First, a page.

China’s refined copper imports in June dropped to the lowest level since August as demand for using the metal as a financing tool shrank. Exports also fell.
Inbound shipments were 250,097 metric tons last month, compared with 301,990 in May, according to data e-mailed by the General Administration of Customs today. Exports tumbled to 35,477 tons from 102,375 tons in May, the highest since at least 2008, according to data compiled by Bloomberg.
China has cut interest rates twice and reserve requirement ratio three times this year to bolster the growth, which has slowed to a three-year low of 7.6 percent in the second quarter. Lower imports may help absorb local inventories, as those tallied by the Shanghai Futures Exchange climbed for five weeks in a row to 160,973 tons last week, the highest in two months.
“Shrinking demand for using copper to finance is one of the main reasons for the drop,” said Fang Junfeng, an analyst at Shanghai CIFCO Futures Co. “Weak downstream demand and unprofitable arbitrage trade also contributed to the decline.”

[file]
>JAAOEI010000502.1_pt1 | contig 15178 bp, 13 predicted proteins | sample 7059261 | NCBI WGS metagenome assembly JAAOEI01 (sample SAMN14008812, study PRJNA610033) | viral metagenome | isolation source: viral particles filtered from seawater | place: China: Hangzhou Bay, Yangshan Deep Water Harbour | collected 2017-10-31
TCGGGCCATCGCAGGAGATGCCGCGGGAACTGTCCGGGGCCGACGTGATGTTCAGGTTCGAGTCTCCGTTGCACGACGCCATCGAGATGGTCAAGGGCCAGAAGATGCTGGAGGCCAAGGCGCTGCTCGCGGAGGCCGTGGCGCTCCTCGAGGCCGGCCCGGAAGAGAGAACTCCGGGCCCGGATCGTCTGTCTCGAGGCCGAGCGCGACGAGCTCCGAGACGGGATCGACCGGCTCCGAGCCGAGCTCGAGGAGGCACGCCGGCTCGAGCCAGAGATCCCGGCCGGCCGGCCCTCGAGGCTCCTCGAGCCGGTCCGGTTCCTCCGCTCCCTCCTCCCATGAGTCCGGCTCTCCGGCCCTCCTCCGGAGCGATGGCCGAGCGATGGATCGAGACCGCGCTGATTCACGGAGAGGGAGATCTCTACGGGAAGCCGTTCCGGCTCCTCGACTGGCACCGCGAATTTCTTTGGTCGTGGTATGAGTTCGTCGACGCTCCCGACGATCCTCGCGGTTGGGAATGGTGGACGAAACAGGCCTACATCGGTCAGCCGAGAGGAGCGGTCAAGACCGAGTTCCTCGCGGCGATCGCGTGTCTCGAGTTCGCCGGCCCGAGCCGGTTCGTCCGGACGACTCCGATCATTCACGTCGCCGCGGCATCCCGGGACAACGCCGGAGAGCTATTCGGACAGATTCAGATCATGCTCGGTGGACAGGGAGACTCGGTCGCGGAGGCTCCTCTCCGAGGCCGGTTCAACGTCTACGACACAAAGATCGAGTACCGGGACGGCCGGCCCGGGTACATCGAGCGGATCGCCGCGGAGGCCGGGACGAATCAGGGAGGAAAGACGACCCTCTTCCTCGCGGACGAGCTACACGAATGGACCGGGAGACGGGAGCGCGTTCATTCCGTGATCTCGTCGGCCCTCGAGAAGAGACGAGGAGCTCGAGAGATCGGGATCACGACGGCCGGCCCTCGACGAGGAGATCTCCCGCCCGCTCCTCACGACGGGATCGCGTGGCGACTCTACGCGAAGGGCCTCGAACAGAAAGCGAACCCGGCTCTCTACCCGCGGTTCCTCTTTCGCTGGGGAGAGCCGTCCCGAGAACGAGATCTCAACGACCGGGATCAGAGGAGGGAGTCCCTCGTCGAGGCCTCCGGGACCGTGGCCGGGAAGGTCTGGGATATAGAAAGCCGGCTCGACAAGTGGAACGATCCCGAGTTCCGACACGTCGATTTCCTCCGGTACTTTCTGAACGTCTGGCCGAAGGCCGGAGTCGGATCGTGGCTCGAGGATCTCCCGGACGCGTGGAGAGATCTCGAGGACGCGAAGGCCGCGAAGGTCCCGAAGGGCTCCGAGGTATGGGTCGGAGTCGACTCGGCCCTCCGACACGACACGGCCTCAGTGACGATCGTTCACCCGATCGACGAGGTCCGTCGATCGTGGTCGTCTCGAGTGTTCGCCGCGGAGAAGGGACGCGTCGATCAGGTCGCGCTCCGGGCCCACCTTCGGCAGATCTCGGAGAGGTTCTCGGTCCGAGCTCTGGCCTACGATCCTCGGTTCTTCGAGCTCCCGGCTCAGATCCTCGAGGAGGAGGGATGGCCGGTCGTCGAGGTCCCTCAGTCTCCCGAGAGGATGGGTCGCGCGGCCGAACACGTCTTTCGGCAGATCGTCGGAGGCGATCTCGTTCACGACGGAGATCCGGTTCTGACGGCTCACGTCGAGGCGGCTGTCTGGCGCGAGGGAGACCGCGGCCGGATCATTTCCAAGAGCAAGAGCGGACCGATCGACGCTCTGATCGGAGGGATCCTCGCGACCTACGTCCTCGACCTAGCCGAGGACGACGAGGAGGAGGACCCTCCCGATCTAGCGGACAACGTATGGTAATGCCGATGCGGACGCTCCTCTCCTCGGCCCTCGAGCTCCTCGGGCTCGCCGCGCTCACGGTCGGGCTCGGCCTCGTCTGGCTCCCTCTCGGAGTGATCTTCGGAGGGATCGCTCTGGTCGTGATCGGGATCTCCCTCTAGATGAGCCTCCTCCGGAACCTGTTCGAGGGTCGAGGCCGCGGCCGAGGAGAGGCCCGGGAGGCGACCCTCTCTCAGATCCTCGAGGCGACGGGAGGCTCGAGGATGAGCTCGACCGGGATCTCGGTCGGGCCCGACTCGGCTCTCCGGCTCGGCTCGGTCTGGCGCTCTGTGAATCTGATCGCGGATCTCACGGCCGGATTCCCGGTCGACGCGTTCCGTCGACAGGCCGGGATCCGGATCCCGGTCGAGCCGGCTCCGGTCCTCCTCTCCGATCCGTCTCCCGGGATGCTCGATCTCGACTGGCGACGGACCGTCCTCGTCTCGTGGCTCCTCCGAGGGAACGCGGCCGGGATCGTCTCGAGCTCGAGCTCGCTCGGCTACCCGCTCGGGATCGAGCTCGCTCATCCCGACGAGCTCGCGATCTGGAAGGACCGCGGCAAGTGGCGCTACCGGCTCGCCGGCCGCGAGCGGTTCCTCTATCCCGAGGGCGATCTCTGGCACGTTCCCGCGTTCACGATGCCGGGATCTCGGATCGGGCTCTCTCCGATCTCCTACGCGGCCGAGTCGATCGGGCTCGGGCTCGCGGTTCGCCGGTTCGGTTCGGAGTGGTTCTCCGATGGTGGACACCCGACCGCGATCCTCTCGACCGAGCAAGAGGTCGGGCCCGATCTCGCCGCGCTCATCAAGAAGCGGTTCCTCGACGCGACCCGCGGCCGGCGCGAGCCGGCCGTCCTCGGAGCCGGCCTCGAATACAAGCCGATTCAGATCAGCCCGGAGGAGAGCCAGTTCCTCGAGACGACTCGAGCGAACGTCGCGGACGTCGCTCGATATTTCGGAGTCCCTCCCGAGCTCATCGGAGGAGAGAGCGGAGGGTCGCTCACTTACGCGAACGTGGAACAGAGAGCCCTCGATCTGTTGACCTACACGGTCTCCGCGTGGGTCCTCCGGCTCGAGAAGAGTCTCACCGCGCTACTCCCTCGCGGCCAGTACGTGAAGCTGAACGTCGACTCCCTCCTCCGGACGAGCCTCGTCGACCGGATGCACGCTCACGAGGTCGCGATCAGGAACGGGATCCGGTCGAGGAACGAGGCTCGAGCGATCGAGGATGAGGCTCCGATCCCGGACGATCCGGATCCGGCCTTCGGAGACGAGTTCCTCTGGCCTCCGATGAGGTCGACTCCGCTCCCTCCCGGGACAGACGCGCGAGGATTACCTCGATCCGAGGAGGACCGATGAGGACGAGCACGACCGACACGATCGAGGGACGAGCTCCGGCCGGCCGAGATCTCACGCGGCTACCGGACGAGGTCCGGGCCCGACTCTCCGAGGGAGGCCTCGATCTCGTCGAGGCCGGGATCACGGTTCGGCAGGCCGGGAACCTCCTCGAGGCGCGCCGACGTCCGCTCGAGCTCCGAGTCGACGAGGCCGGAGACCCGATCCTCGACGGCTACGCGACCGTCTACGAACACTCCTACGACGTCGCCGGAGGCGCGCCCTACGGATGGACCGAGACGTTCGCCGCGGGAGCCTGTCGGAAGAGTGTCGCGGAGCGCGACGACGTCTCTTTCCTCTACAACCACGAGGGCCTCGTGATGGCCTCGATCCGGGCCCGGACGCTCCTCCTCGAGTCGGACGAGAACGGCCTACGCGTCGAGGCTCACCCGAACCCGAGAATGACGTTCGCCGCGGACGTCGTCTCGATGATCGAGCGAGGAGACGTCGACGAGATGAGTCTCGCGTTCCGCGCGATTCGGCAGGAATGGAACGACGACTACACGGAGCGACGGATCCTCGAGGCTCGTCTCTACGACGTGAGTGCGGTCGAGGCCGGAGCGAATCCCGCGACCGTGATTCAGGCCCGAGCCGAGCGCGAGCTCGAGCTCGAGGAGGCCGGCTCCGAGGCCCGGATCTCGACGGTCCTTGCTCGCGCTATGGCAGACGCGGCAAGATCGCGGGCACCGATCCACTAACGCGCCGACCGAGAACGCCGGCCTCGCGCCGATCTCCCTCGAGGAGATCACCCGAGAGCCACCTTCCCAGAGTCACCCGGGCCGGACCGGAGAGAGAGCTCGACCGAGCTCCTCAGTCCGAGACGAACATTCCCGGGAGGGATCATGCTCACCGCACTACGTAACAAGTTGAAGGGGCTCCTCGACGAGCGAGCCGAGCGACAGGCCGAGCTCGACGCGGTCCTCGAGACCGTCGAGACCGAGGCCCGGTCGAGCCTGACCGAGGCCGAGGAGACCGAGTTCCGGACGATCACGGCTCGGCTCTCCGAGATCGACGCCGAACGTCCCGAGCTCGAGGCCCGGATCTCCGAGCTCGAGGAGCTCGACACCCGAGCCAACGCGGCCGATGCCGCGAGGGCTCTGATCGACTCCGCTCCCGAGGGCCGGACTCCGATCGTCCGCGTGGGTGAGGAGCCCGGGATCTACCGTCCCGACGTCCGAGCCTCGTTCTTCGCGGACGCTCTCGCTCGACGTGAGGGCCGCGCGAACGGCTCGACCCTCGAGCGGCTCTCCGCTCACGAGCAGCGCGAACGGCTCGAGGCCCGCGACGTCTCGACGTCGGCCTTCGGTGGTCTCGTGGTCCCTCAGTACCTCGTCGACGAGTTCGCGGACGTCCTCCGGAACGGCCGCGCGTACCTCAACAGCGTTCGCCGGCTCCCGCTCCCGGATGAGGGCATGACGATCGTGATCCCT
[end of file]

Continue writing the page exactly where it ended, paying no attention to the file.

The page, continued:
Arbitrage traders reap profits by exploiting price differentials in two places. Three-month copper on the London Metal Exchange fell as much as 1.1 percent to $7,460 a ton today, the lowest since June 29, about $222 higher than its counterpart in Shanghai, including a 17 percent value-added tax.
Barclays Plc lowered its price forecast for this year to $8,120 a ton on July 12, and estimates demand will exceed supply by 139,000 tons, less than its previous estimate of 207,000 tons.
Copper concentrate imports were 480,680 tons in June, compared with 667,904 tons, while arrivals in the first half gained 15 percent form a year ago to 3.38 million tons, today’s customs data showed.